The mission of the National Autism Association is to respond to the most urgent needs of the autism community, providing real help and hope so that all affected can reach their full potential.

Autism Today is now the world’s largest information and resource center all in one place for anyone affected by autism spectrum disorders. The site features top experts like Dr. Temple Grandin, Dr. Tony Attwood, Dr. Jed Baker, Dr. Stephen Shore, Dr. Andrew Wakefield, the list goes on.It also provides much needed support to millions of parents, caregivers, para-professionals, therapists, educators, community members and those on the autism spectrum through books, CD’s, online education, audio seminars, tele-seminars, webinars, on site conferences and workshops and an interactive membership based community for blogs, podcasts and forums.The theories and practices that help the autism spectrum are being used in many other special needs areas such as Down syndrome, Attention Deficit Hyperactivity Disorder, Non Verbal Learning Disorder, Tourette Syndrome and Fetal Alcohol Syndrome.

With a rich 25+-year tradition of providing education, training, resources, and connection to support and serve individuals affected by autism, their families, and those who work to support them, the US Autism Association took on new leadership in 2020 and began expanding its accumulated wealth of expertise to more fully expand into the the online learning and social media environments. Offering ongoing live webinars, podcasts, online training videos, opportunities to connect within several different social media platforms, and online conference and content streaming opportunities, the US Autism Association is expanding and growing while maintaining its “small, family of support model.” At US Autism, we hold the belief that if you want to understand autism, ask someone who is diagnosed. For this reason, the US Autism Association draws heavily from its Advisory Board, a majority of whom are either parents of those diagnosed or diagnosed as on the autism spectrum themselves.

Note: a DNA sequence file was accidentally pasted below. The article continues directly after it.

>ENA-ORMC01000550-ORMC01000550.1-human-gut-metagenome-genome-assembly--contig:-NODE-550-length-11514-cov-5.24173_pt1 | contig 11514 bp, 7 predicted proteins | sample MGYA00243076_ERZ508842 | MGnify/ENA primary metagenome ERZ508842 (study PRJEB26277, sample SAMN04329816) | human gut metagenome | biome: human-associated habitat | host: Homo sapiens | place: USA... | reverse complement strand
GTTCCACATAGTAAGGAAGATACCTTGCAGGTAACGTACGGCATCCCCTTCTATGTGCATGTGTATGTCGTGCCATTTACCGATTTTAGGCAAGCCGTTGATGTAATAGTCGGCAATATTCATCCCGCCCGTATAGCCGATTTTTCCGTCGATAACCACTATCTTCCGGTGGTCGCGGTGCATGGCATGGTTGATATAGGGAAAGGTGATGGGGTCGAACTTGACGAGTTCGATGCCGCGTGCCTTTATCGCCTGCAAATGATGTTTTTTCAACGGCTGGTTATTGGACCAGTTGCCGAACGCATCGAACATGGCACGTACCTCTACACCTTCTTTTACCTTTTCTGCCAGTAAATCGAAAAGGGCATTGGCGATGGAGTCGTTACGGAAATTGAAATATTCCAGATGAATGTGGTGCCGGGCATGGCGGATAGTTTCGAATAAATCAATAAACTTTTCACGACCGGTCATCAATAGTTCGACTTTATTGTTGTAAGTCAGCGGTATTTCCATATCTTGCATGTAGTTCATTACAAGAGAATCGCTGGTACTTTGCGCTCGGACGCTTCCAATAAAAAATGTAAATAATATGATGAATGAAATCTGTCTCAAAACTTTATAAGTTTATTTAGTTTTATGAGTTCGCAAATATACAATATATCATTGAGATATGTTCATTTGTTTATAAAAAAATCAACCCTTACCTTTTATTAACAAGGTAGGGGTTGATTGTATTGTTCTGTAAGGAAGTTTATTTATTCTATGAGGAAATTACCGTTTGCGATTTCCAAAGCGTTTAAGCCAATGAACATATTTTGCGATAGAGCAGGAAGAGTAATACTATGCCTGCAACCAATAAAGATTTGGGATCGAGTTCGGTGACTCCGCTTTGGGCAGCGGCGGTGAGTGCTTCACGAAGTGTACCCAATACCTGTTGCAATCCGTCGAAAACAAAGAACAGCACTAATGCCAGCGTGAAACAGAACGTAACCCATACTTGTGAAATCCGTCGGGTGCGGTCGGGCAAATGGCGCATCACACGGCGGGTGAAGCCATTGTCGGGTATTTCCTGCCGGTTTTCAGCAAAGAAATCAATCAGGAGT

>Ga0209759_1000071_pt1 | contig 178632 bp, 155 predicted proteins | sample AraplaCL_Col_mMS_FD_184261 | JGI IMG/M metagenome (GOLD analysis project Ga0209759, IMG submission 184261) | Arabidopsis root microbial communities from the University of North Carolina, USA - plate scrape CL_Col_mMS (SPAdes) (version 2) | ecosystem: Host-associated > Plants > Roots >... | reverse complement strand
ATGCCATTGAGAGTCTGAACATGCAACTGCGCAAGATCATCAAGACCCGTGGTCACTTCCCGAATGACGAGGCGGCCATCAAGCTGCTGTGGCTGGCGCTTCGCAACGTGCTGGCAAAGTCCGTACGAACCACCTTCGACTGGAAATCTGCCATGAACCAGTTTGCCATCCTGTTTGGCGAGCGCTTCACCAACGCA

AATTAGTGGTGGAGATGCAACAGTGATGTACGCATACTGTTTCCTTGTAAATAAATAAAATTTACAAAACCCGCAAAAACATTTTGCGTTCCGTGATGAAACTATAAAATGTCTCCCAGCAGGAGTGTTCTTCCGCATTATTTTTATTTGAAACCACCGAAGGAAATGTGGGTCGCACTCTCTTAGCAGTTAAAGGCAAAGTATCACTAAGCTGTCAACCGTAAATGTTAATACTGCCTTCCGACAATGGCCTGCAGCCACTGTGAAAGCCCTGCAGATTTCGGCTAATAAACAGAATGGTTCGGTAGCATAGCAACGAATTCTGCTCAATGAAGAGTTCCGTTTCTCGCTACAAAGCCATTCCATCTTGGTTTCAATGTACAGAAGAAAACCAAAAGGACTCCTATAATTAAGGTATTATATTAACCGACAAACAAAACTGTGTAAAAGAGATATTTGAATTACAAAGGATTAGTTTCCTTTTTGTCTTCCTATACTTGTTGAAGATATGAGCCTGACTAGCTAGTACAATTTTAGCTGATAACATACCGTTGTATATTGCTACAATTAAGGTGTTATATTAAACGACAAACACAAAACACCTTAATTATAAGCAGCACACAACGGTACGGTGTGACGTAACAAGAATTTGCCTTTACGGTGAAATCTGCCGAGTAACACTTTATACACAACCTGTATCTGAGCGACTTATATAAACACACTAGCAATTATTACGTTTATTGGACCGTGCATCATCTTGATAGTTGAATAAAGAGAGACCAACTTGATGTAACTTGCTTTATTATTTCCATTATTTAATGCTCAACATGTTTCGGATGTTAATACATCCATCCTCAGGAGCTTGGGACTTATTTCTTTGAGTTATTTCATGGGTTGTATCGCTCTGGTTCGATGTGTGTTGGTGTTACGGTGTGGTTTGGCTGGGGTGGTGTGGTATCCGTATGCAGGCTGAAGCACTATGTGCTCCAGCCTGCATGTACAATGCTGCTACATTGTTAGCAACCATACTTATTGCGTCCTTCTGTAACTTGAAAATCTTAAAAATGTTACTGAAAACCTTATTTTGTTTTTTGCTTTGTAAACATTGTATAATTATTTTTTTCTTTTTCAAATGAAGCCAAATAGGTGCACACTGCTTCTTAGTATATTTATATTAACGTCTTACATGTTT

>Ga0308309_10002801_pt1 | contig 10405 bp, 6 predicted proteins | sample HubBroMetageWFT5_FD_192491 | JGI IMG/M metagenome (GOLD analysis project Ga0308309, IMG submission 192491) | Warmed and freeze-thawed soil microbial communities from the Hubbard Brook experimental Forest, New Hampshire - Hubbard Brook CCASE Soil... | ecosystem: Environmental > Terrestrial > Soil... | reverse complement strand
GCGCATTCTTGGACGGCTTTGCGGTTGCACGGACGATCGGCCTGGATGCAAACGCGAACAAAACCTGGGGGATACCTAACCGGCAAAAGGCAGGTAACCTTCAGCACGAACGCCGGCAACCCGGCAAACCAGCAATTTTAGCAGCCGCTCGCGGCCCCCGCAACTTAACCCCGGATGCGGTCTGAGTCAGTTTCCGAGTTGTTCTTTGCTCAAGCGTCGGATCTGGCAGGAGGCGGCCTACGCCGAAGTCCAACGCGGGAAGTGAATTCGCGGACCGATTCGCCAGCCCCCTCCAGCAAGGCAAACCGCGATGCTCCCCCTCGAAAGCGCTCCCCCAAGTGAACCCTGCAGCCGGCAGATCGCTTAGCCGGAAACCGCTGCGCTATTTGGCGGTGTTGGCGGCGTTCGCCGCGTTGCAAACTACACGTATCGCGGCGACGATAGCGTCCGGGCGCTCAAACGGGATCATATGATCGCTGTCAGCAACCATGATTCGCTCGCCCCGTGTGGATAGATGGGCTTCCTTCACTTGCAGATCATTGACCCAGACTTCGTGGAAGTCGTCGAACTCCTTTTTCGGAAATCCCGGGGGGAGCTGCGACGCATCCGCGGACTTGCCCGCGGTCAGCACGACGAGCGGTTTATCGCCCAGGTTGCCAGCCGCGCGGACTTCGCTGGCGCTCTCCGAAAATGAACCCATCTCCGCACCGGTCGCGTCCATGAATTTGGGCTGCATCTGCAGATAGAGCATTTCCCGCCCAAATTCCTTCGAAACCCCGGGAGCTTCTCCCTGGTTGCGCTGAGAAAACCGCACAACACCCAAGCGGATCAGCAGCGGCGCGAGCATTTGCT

The Schafer Autism Report is a non-profit and non-commercial news service. It is produced entirely by volunteers. The mission is to promote autism awareness and education towards finding the best treatments, preventions and cures for the range of disorders labeled as the  autism spectrum.

The National Institute of Mental Health (NIMH) is the lead federal agency for research on mental disorders. NIMH is one of the 27 Institutes and Centers that make up the National Institutes of Health (NIH), the largest biomedical research agency in the world. NIH is part of the U.S. Department of Health and Human Services (HHS).

NCSL, founded in 1975, represents the legislatures in the states, territories and commonwealths of the U.S. Its mission is to advance the effectiveness, independence and integrity of legislatures and to foster interstate cooperation and facilitate the exchange of information among legislatures.

NCSL also represents legislatures in dealing with the federal government, especially in support of state sovereignty and state flexibility and protection from unfunded federal mandates and unwarranted federal preemption. The conference promotes cooperation between state legislatures in the U.S. and those in other countries.

In addition, NCSL is committed to improving the operations and management of state legislatures, and the effectiveness of legislators and legislative staff. NCSL also encourages the practice of high standards of conduct by legislators and legislative staff.

Being armed with information about autism spectrum disorder (ASD) helps families feel more comfortable as they face new challenges. Some families need to know where to start when one member of the family has been recently diagnosed. Other families face unexpected difficulties as their loved ones with ASD learn to live effectively in home, school, or community settings. We are dedicated to supporting families by making information and resources more readily available.